Thinking Outside The Box

I was in Dallas over the weekend for a meeting of the American College of Legal Medicine. Despite being in the Lone Star State (stereotypically associated with hot and dry), Dallas received an icy wallop yesterday and just about all flights at DFW Int’l were cancelled. Luckily, I had flown Southwest Airlines, and they operate out of the smaller, older, Love Field. And for some odd reason, Love stayed open. And flights, while delayed, were still coming and going. I didn’t get home til after 0100 today, but I made it, and I didn’t have to sleep in an airport lounge.

In honor of Southwest’s exemplary performance, this post is dedicated. And fittingly, it’s about Southwest.



When large companies tangle with each other, lawyers inevitably get involved. And things drag out in court. And the lawyers make a lot of money. And it becomes a war-of-attrition, with the larger corporation with the deeper pockets often prevailing it seems.

But it doesn’t have to be this way. And once, it wasn’t.

Prior to 1978, fares in the domestic airline industry were dictated by the Civil Aeronautics Board, under the commerce clause of the U.S. Constitution, which allows the feds to regulate interstate business transactions. And airlines are almost always interstate, right? They fly from City A in State X to City B in State Y, and the feds were well within their right to regulate same.

But what about a really big state, like Texas? Mightn’t an airline have operated wholly within its borders and not have triggered federal oversight?

When Southwest Airlines was formed by Rollin King and Herb Kelleher, they found that loophole. Operating at first entirely within Texas – Dallas, San Antonio, and Houston – they markedly undercut the fares of their competitors, and there wasn’t anything that the feds, or the competitors, could do, since no ‘interstate commerce’ was involved.

This allowed Southwest to get a toehold in the market, so that when airline deregulation finally occurred in 1978, the company was poised to expand well beyond the home state’s borders.

Southwest carved itself a niche, relying on their zany approach to the business. Stewardesses wearing orange hotpants and go-go boots. Low no-frills fares. And fun ad campaigns; since they are based out of Love Field, many of Southwest’s slogans did, and still do, incorporate mild double-entendres with the word ‘love’: “Love Is Our Field.” “Somebody Up There Loves You.” “You’ll Love Our Low Fares.” “All-Day Love” (for multiple daily flights).

But on 22 October 1990, they tried a new slogan minus love: “Just Plane Smart.” And that’s when the lawyers almost got involved, because Stevens Aviation, based in Greenville SC, had been using “Plane Smart” as their slogan well before Southwest decided to appropriate it. And Stevens let Southwest know this.

However, the chairman of Stevens, Kurt Herwald, aware that he was on sound legal footing but dealing with a much larger entity, and wanting to avoid a Pyrrhic victory after years of litigation, and realizing that Southwest was a bit funky anyway, decided to rein in the lawyers. He instead challenged Southwest CEO Kelleher to an arm-wresting match for the rights to “Plane Smart,” with the loser relinquishing the slogan and donating $15,000 to charity.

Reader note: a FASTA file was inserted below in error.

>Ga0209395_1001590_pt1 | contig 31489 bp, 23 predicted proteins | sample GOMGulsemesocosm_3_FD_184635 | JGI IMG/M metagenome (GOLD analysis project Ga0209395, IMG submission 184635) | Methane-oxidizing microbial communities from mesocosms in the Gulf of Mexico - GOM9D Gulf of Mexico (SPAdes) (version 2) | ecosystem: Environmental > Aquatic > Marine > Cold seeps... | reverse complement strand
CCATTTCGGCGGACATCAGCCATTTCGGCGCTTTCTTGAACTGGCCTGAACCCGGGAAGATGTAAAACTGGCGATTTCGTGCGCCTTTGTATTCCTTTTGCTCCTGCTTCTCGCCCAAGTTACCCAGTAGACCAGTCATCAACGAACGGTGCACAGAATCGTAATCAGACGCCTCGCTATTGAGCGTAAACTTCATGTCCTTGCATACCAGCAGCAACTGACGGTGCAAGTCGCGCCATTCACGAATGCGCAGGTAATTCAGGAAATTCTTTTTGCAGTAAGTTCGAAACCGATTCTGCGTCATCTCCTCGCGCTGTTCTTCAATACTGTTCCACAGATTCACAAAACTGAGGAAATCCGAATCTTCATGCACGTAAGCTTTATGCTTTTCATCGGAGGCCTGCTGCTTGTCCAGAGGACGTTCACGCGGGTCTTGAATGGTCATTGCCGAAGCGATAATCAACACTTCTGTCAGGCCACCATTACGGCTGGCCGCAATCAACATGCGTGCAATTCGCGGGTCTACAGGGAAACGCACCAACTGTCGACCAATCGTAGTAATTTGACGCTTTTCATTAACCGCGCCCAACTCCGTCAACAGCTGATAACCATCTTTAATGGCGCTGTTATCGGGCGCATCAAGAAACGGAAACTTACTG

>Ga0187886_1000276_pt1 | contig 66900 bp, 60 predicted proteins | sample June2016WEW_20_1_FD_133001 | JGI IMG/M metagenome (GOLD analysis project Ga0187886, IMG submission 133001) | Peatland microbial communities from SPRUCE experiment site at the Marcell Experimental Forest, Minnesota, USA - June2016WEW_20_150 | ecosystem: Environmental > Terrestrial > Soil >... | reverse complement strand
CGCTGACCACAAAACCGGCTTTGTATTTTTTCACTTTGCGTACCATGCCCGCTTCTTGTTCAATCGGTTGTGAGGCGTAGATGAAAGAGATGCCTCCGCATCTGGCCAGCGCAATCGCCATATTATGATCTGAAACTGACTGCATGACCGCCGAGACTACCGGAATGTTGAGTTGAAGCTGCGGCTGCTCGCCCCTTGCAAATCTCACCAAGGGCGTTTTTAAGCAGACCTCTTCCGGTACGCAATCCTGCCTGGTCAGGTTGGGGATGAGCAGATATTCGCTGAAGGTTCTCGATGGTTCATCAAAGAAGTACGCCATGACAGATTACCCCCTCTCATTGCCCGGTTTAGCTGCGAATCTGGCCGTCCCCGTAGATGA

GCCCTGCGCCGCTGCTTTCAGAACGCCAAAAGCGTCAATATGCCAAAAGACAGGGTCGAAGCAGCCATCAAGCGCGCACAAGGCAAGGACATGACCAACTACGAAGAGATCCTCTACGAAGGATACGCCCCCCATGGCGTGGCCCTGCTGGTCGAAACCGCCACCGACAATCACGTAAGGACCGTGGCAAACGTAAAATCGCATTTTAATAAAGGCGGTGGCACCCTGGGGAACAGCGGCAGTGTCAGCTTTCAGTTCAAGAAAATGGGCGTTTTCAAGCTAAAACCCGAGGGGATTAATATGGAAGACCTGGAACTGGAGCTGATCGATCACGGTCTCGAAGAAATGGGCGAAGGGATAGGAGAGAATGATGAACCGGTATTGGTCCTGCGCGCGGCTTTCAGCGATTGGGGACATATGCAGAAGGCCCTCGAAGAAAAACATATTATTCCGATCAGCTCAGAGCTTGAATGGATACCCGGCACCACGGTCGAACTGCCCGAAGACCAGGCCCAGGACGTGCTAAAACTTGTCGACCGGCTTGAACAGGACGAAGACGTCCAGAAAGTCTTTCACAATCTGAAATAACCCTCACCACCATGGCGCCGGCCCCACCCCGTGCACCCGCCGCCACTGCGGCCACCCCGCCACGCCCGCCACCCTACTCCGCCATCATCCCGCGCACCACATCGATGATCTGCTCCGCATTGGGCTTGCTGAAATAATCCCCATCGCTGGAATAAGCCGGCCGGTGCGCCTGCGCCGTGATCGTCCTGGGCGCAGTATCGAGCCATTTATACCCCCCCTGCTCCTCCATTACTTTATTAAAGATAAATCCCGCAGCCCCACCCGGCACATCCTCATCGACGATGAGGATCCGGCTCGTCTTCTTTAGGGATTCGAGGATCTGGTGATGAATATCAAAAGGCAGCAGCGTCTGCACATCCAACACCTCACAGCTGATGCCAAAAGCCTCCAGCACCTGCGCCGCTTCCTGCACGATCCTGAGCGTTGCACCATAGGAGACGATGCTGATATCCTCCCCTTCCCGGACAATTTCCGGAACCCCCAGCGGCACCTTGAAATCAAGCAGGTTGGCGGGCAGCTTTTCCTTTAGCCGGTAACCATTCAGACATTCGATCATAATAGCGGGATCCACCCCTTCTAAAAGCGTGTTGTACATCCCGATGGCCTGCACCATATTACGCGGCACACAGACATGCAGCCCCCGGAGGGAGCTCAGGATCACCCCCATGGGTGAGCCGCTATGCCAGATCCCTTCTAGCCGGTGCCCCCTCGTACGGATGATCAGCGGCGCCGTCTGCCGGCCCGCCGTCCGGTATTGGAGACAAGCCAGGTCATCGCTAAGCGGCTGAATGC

Needless to say, in typical Southwest style, Kelleher jumped at this opportunity.

The days leading up to the match were a marketer’s dream. Both companies heavily promoted the match. Kelleher rec’d boxes of Wheaties and cans of spinach from supporters. Herwald was mailed at least one bottle of anabolic steroids from Mexico.

On 20 March 1992, at the Sportatrium in Dallas, the men met for the best-of-three showdown. Limos and cheerleaders were there. Satin boxer robes and shorts with logos were everywhere. The theme from ‘Rocky’ was played. Kelleher, at the last minute, claimed to have ‘injured’ his arm and asked for a stand-in: J.R. Jones, the 1986 Texas state arm-wrestling champion. The score quickly became Southwest 1, Stevens 0.

Not to be outdone, for the second round, Herwald pulled a fast one and substituted a last-minute burly replacement against the now-“healed” Kelleher. Score Southwest 1, Stevens 1.

In round three, the only one in which Kelleher and Herwald actually met, after 35 seconds of intense straining, Herwald pinned Kelleher. Stevens Aviation had prevailed and could keep its slogan!

But realizing that the (almost universally) positive publicity was worth a fortune, Herwald said that Southwest could keep the slogan, his way of thanking Southwest for thinking outside the box and saving years and hundreds of thousands of dollars for both companies.

No one remembers the slogan today. But in the three years after the match, the gross income of Stevens Aviation increased four-fold. Southwest estimated that it gained $6M in publicity, with its stock price doubling in less than 18 months. And Ronald McDonald House charities gained $15,000 from the ‘loser.’

Truly a win-win for everyone. Except the lawyers.

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